Romans 9 / Proper 13A / 3 August 2013

Our text this morning is Romans chapter 9, and not just the first few verses. Our reading this morning is a bit like reading a menu but never getting the meal. Or reading the introduction, but never getting to the book. I don’t know what goes on in the beady little minds of the people who put together lectionaries, but you would think they’d at least read the chapter before they hacked it into pieces. So we’re just going to take in the whole of chapter 9, of which you heard the opening verses read earlier.

This is about Israel. Not really the “Israel” we hear about on the news that is bombing Gaza and being pestered by Hamas. That Israel is a 20th century invention. The Israel that Paul is talking about are the blood descendants of Abraham, the descendants of that group of people who came out of slavery in Egypt, whom God Himself made into a people through water and wilderness, to whom God made covenant promises, gave the Torah, swore on oath to Abraham, Isaac, and Jacob, to whom He sent the prophets, and from whom, in the fulness of time, came the Christ, Jesus of Nazareth, the son of Abraham, son of David, son of Israel.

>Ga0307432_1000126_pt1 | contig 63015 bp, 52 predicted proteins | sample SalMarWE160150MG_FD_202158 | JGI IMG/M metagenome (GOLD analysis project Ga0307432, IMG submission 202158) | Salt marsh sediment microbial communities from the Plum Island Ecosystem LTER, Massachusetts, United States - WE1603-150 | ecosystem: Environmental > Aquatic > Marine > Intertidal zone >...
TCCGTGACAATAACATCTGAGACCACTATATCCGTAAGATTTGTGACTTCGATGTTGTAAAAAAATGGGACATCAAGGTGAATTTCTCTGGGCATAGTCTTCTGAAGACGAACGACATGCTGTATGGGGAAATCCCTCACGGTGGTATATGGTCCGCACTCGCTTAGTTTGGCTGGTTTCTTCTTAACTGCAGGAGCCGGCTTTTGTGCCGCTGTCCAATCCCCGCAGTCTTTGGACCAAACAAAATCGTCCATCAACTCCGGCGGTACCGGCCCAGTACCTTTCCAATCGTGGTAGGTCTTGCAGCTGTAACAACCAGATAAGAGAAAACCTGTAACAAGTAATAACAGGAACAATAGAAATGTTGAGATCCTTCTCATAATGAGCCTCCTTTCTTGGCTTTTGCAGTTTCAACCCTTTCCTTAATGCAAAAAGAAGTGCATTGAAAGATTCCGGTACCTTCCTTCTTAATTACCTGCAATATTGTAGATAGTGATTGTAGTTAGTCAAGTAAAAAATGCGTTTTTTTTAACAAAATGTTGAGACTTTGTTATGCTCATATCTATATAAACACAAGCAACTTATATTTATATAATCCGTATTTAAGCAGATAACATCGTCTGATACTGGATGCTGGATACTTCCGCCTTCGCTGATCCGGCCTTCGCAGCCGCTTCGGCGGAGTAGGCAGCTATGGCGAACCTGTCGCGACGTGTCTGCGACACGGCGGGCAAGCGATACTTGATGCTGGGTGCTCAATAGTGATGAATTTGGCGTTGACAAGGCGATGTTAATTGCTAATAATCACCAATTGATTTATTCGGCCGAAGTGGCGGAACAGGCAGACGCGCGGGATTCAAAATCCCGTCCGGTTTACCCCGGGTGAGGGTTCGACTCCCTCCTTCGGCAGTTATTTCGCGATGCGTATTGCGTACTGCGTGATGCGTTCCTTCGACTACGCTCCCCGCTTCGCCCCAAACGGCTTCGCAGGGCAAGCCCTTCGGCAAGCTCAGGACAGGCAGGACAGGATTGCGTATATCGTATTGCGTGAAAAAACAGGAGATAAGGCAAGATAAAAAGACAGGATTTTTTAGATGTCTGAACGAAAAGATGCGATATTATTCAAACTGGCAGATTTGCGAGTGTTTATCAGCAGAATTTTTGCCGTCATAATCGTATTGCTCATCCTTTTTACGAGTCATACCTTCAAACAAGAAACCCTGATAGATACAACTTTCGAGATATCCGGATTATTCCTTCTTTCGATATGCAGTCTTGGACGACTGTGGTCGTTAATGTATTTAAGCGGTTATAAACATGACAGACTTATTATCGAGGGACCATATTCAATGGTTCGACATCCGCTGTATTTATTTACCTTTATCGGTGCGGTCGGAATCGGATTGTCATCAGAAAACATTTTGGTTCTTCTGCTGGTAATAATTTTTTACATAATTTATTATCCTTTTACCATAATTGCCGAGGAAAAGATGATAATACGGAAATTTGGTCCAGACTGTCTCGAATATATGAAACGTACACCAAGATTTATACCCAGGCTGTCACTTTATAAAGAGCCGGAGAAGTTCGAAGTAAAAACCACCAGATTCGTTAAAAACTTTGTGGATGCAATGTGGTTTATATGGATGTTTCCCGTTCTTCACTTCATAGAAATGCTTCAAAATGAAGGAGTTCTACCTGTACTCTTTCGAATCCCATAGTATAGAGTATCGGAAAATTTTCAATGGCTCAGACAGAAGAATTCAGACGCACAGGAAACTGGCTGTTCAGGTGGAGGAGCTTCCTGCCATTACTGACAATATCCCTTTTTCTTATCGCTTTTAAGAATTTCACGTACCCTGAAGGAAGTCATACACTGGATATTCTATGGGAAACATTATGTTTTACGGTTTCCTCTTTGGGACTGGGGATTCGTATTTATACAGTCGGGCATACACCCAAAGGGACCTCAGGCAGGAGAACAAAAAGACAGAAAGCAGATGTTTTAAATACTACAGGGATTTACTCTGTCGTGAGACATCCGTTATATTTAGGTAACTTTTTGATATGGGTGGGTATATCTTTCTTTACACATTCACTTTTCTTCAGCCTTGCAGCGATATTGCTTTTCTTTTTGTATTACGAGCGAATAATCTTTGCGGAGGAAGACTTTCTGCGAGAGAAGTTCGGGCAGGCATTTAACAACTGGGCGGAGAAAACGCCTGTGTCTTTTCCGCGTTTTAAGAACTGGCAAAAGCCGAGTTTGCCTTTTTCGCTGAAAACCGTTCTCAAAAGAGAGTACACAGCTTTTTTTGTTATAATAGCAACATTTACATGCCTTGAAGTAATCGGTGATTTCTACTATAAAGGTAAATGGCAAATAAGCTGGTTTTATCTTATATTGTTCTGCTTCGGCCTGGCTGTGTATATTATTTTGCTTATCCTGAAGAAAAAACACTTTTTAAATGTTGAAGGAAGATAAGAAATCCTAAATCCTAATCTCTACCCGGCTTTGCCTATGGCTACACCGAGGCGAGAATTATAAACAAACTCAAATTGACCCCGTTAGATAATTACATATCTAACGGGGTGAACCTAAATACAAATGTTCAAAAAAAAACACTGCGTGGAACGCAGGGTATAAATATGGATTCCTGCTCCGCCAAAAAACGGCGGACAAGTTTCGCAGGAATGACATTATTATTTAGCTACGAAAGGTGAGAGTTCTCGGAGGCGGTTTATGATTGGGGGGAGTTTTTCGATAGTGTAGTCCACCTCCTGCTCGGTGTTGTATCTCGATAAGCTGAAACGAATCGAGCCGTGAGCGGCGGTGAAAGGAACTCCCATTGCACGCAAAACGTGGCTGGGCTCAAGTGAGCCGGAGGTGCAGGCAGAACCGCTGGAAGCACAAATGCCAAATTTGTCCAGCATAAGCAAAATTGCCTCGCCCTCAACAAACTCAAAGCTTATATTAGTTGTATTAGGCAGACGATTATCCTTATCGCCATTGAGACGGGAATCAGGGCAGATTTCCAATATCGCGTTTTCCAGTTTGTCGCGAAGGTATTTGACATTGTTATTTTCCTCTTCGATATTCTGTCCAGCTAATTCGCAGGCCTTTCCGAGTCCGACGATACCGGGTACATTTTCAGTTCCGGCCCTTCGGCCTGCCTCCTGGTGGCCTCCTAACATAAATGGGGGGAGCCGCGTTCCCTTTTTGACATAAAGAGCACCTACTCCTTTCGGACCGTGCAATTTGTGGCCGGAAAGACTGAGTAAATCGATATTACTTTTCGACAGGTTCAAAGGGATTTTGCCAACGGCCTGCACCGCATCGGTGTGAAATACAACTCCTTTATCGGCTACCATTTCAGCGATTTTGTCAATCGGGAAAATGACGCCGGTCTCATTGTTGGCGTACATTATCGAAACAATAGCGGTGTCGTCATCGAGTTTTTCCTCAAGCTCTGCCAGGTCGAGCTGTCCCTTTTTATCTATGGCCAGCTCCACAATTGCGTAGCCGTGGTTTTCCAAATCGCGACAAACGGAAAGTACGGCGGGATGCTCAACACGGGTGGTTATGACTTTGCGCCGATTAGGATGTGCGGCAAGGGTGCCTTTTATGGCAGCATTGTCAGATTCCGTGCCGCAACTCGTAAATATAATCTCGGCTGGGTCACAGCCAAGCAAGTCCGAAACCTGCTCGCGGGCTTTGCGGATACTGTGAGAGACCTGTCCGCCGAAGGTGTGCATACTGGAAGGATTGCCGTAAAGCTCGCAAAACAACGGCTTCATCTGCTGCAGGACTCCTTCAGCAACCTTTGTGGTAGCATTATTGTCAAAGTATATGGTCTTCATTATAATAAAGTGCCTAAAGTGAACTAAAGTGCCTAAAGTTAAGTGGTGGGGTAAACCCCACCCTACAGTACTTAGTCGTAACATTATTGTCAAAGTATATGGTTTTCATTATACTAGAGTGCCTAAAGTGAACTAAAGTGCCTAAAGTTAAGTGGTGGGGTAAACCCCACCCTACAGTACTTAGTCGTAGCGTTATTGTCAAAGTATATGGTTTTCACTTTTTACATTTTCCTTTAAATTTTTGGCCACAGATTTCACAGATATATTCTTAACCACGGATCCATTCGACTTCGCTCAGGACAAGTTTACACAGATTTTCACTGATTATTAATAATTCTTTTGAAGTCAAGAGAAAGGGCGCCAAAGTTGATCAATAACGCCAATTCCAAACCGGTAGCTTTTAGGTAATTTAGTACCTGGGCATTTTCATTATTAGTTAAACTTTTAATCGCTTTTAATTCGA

Paul is talking about God’s chosen people, His treasured possession. And Paul is agonizing over it. He has deep sorrow and even wishes that he could be cut off from Christ, were that possible, for the sake of his fellow Israelites. That’s how deeply Paul feels this anguish.

The question on the table is this: What went wrong? Why did Israel, through whom came the Christ, reject the Christ? Why didn’t Israel believe? Why, given their special status as God’s priestly people with all the covenants, promises, worship, legislation, prophets, why did Israel not believe and get behind Jesus, the true son of Israel? It’s a tough question. And an important one, for us here today. Most of us know someone who is Jewish, whose ancestry goes back to Israel and the patriarchs.